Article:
‘Brute force’ hack of British MPs blamed on Iran amid nuclear deal tensions – report
An unsourced report by the Times claims that a “brute force” hack attack on the Parliament’s computers was attributed to Iranian hackers. The cyberattack that occurred on June 23 affected 9,000 email accounts, including those of UK Prime Minister Theresa May and other government members.
Citing “a secret intelligence assessment,” the Times wrote the June attack “is believed to be Iran’s first significant act of cyberwarfare on Britain and underlines its emergence as one of the world’s biggest cyberpowers.”
The Times’ sources referred to alleged Iranian perpetrators as “highly capable actors in the cyberworld.” One source said: “It was not the most sophisticated attack but nor did it need to be. It is possible they were simply testing their capability.”
The timing of the publication is particularly noteworthy as it comes only a day after Prime Minister May issued a joint statement on Friday together with German Chancellor Angela Merkel and French President Emmanuel Macron in support of the landmark 2015 Iran nuclear deal signed by six world powers plus Iran.
“We stand committed to the [Joint Comprehensive Plan of Action] and its full implementation by all sides,” the three leaders said, adding that preserving the agreement “is in our shared national security interest.”
The UK, Germany, and France said that the nuclear deal “was the culmination of 13 years of diplomacy and was a major step towards ensuring that Iran’s nuclear program is not diverted for military purposes,” and that they will “take note” of the Trump’s administration intent not to certify the deal by the deadline set for October 15.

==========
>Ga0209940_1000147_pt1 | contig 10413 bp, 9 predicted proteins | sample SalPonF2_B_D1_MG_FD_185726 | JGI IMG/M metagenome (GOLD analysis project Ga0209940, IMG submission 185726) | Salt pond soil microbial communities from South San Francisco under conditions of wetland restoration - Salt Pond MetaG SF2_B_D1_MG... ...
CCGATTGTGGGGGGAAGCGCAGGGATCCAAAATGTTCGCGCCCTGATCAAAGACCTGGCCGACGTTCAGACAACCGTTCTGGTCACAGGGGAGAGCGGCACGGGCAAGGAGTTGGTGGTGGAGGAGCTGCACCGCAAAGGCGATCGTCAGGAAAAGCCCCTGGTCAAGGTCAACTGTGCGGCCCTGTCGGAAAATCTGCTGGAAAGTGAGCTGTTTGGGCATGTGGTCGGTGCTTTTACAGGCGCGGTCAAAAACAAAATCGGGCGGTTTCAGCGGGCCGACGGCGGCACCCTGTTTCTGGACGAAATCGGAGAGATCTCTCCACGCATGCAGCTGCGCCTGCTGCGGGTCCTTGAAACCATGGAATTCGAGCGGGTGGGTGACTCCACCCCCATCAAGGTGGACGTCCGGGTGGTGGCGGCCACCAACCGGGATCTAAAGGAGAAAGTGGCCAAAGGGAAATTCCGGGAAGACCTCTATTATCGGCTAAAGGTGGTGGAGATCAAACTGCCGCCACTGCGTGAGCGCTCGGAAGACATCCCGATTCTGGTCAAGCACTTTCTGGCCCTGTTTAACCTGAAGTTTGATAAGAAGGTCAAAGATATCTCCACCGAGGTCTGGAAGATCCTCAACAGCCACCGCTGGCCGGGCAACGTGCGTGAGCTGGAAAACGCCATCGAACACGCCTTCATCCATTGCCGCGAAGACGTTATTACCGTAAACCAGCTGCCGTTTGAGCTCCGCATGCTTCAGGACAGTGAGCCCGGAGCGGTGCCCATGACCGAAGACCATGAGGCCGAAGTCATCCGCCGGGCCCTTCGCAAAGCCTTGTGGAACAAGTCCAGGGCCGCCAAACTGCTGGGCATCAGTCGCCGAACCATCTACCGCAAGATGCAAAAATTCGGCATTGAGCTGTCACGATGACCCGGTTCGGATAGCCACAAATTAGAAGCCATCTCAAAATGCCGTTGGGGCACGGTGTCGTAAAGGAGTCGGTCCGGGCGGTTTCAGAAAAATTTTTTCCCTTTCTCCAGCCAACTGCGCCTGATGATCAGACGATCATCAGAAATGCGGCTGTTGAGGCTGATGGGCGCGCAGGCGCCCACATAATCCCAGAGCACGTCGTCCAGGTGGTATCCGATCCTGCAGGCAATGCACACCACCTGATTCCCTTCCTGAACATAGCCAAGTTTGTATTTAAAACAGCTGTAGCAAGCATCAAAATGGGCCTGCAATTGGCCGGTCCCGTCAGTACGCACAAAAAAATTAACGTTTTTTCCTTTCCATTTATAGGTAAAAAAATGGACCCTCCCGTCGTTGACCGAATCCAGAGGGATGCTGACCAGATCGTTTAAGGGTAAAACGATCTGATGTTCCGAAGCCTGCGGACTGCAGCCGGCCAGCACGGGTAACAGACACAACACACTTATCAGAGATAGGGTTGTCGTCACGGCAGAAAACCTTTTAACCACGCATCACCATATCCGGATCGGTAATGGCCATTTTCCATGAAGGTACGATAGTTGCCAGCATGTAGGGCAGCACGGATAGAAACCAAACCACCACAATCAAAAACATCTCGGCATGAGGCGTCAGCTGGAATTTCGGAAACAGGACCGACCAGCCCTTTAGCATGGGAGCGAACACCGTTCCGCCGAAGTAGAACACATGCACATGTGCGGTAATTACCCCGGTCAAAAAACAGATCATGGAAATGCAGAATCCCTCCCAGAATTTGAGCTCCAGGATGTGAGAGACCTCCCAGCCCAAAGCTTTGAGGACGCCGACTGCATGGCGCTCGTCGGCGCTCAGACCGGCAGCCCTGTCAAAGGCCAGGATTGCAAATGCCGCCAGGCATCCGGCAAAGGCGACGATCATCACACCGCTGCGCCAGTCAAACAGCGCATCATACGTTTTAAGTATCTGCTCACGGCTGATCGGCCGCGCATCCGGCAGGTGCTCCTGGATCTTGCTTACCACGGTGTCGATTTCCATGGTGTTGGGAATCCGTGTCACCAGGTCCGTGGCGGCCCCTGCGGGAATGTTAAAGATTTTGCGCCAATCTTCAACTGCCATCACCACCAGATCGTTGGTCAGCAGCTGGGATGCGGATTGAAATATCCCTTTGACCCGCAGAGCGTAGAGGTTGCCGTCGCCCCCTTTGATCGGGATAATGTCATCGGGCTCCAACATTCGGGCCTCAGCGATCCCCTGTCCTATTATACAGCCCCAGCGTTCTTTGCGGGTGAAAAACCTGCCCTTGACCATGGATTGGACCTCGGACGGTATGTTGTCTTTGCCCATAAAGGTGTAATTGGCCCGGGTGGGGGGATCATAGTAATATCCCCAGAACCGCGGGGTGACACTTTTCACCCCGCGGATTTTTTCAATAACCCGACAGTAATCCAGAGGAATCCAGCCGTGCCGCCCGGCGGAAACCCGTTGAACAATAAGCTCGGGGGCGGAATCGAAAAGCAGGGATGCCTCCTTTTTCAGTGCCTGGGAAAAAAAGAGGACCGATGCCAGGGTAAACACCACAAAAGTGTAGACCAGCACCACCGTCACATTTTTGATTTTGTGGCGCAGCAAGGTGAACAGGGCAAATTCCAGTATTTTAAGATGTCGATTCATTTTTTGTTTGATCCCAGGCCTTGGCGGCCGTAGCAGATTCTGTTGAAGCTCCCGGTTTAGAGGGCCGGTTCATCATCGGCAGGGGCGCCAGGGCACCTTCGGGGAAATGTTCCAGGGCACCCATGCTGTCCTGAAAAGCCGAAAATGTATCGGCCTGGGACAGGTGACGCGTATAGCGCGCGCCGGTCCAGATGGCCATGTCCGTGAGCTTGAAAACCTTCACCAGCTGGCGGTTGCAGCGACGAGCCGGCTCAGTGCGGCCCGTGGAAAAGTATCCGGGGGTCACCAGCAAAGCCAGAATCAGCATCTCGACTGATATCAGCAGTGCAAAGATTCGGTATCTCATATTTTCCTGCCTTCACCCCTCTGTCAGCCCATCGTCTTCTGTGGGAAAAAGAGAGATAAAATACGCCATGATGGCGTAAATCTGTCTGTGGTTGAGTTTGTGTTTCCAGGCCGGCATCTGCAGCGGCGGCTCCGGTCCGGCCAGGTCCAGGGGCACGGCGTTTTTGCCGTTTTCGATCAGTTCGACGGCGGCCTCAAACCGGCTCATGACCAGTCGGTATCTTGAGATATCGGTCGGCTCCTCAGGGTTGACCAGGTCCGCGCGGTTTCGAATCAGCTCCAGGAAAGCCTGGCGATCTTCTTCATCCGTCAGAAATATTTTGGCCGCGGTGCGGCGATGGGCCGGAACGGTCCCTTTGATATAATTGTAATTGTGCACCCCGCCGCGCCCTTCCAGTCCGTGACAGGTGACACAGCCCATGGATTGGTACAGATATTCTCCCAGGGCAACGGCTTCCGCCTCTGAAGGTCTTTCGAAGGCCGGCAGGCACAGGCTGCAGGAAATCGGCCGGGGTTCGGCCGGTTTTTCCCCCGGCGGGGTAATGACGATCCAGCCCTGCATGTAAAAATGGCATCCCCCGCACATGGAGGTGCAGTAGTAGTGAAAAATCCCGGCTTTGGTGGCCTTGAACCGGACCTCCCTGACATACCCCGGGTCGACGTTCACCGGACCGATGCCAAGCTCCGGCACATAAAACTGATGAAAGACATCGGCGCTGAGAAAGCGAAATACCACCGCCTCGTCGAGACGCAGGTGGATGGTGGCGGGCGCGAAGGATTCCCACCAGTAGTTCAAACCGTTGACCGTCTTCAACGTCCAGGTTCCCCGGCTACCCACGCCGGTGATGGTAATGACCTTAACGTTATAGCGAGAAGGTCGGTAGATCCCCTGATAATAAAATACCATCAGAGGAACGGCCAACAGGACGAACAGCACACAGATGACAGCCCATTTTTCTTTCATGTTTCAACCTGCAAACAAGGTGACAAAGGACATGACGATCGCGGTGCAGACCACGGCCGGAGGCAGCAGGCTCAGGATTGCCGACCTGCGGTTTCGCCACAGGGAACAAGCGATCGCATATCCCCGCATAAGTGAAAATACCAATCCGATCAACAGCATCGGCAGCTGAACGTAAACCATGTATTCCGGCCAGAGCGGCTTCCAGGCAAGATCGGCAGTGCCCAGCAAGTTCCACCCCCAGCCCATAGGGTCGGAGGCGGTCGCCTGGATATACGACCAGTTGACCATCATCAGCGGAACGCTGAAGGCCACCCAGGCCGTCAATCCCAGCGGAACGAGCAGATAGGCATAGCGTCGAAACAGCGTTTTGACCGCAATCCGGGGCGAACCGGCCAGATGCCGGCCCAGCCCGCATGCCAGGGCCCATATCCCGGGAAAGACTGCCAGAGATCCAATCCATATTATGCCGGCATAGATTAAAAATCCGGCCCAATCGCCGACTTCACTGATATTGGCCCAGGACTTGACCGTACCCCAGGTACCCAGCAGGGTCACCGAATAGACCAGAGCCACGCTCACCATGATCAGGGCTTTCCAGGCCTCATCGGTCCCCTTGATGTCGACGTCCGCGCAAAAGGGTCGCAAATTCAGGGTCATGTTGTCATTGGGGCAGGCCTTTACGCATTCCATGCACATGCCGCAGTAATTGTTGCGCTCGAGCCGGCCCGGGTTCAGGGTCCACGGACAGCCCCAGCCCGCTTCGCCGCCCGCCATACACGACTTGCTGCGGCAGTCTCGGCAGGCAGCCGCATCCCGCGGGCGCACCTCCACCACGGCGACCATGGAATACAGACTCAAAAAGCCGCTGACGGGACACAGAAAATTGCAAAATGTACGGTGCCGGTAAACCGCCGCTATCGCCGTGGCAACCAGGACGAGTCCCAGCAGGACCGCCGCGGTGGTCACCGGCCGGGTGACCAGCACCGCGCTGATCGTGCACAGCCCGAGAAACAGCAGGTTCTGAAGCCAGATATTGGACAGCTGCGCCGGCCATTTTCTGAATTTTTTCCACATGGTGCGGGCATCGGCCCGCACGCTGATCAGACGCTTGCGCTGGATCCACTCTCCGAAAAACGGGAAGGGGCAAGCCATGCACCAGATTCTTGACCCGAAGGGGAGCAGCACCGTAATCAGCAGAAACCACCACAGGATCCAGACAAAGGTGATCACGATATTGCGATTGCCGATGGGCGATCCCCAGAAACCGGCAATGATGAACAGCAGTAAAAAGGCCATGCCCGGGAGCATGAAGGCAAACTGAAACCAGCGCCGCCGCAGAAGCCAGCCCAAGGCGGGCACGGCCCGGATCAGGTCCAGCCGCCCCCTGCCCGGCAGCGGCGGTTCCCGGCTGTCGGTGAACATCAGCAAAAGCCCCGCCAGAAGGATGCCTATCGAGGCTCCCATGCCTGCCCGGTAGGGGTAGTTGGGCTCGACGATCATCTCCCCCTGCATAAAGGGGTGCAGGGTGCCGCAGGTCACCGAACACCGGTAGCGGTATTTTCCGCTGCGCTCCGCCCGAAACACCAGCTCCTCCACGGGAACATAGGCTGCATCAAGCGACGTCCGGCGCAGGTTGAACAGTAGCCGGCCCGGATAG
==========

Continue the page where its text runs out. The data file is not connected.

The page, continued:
May, Merkel, and Macron urged the Trump administration and Congress “to consider the implications to the security of the US and its allies before taking any steps that might undermine the JCPOA,” including imposing renewed sanctions on Iran lifted under the agreement.
Downing Street did not comment on the Times’ article, though the newspaper said senior British officials acknowledged that “the revelation had complicated Mrs. May’s response to Mr. Trump.”
The hack attack in question targeted the private email accounts of up to 90 members of the UK Parliament, and was designed to access parliamentary user credentials by identifying weak email passwords.
Later, it was announced the attack was likely masterminded by amateur hackers rather than a state entity. Cybersecurity experts familiar with the investigation said the perpetrators were only able to break into the accounts of MPs who set up simple and easily deducible passwords.
The revelation contradicted earlier claims that a foreign government was behind the hack, as many Western commentators immediately pointed the finger at Russia.
There is an ongoing investigation into the incident by the National Cyber Security Centre (NCSC) and the National Crime Agency. An NCSC spokesperson told the Times: “It would be inappropriate to comment further while enquiries are on-going.”